If you are watching basketball and the play is constantly at one end of the court, you have a pretty good guess who’s winning, right? (HINT: not the team that’s spending all its time defending). The same thing goes for hockey, soccer, football…and politics.
Constantly playing defense instead of offense is one of the biggest mistakes those who advocate reform focused policies in Illinois make. We frequently see candidates, legislators and activists spend their time defending against attacks, trying to justify to the public why their views aren’t wrong, rather than going on offense against their opponents and forcing them to explain the many ways in which they are out of touch with the average Illinois family or business.
Recently, the Supreme Court ruled that birth control measures can be excluded from employer-provided prescription drug coverage if such coverage is in opposition to the employer's religious beliefs. The ruling was a hit to the political establishment’s push for a centralized healthcare system.
What did the “Never-Let-a-Crisis-Go-to-Waste-Illinois-Ruling-Class” do? They went on offense. Led by Gov. Quinn, they signed a November ballot question asking voters if they think prescription drug coverage plans should be required to include birth control.
You see, in a state that is inefficient and insolvent, the political establishment cannot win an election on their merits. Their policies have put the state on the fast track to economic ruin. Without the smoke and mirrors of politics and propaganda, a large margin of the ruling class would be properly voted out of public office.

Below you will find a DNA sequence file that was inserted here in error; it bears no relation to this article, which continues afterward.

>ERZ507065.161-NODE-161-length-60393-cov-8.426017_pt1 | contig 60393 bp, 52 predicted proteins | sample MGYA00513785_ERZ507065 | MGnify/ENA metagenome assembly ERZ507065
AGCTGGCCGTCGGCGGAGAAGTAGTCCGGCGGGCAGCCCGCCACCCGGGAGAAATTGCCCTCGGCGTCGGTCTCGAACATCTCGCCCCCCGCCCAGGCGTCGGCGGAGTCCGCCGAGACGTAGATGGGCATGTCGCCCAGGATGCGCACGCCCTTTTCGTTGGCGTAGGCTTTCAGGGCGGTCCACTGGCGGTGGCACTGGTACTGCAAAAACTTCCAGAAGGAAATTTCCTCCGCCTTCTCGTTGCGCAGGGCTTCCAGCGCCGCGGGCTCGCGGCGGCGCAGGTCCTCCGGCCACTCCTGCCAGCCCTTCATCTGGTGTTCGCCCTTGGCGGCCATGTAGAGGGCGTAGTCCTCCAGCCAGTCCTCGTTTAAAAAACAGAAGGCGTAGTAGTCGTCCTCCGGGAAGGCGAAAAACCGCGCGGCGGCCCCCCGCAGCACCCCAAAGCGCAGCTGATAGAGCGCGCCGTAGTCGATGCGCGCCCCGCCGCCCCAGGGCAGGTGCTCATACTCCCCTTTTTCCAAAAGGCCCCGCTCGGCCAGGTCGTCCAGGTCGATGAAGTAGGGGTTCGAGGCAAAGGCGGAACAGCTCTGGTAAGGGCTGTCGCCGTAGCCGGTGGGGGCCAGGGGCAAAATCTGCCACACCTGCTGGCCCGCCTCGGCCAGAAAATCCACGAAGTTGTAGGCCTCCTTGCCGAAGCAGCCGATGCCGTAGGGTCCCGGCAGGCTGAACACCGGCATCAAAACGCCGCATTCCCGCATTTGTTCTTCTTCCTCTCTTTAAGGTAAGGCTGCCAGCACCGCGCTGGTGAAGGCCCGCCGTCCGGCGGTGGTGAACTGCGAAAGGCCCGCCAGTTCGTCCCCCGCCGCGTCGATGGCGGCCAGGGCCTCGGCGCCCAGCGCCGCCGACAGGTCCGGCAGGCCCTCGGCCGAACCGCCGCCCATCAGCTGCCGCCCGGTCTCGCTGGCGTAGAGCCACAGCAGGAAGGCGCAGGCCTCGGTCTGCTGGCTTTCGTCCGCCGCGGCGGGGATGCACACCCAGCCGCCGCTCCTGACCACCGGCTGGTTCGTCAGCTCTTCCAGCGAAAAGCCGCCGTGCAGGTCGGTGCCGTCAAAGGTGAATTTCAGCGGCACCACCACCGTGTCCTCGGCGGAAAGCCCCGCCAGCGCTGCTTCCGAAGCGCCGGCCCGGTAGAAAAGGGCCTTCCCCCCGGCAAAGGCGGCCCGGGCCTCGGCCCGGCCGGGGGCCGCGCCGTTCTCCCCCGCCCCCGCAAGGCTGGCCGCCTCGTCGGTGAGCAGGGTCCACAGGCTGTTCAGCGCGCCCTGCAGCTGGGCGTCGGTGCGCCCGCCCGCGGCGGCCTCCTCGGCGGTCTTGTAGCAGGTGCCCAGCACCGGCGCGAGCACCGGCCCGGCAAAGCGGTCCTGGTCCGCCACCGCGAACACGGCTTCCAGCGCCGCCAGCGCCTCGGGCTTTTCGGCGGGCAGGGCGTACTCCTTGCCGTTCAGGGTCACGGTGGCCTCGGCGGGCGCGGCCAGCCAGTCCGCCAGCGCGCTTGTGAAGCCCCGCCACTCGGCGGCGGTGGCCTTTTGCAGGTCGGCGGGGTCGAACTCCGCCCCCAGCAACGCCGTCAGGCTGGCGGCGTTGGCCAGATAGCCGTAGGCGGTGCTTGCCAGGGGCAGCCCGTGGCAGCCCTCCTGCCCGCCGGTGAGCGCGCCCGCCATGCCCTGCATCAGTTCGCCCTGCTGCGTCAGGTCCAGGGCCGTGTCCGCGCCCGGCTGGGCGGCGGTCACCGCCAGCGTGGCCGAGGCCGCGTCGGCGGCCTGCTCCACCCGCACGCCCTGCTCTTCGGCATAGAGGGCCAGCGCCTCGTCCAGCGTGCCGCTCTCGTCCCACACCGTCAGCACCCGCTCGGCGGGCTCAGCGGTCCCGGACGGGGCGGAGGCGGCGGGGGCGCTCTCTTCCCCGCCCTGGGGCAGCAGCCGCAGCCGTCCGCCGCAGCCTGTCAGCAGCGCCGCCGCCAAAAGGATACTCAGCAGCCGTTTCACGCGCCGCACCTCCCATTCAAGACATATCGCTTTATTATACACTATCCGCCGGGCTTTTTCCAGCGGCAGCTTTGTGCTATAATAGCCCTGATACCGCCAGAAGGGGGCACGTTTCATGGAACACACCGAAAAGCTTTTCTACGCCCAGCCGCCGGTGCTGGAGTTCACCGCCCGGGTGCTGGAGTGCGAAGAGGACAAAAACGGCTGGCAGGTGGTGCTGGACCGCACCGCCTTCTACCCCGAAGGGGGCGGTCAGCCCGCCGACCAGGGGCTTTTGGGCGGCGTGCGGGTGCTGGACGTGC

But, no one knows how to stay on offense like Illinois’ political establishment. The addition of the birth control advisory to the November 2014 ballot is just another cunning play in their game of power. The recent Fair Maps ruling, the enactment of HB 105, a law that essentially creates a "turn out the vote" drive for those who defend the status quo, along with numerous other advisory questions added to the ballot to drive dependable voting blocs (i.e., birth control = women, etc.) make it difficult to see this past legislative session as anything other than an incumbency protection scheme played out on taxpayer time.
If reform-focused candidates and legislators want to claim that they are fighting for the taxpayers, families or businesses of Illinois, they have to go on offense. Our defense of a free-market position might be rock solid, but it still won’t work. When we spend the majority of our time defending, just like in sports, we can lose ground and never gain any.
What we need next is candidates and other activists to take it a step further and reveal both the ways in which the ruling class’ policies have hurt Illinois, and the fact the free market reforms they endorse will work for Illinois.
In most legislative races, reform-minded challengers and activists have a serious opportunity in running against incumbents who have been outspoken supporters of the status quo.
The state’s current condition is pathetic. Challengers should hammer incumbents for it; then present the free-market vision and the evidence of it working four miles in any direction over the Illinois border… over and over again.
In other words, play to win.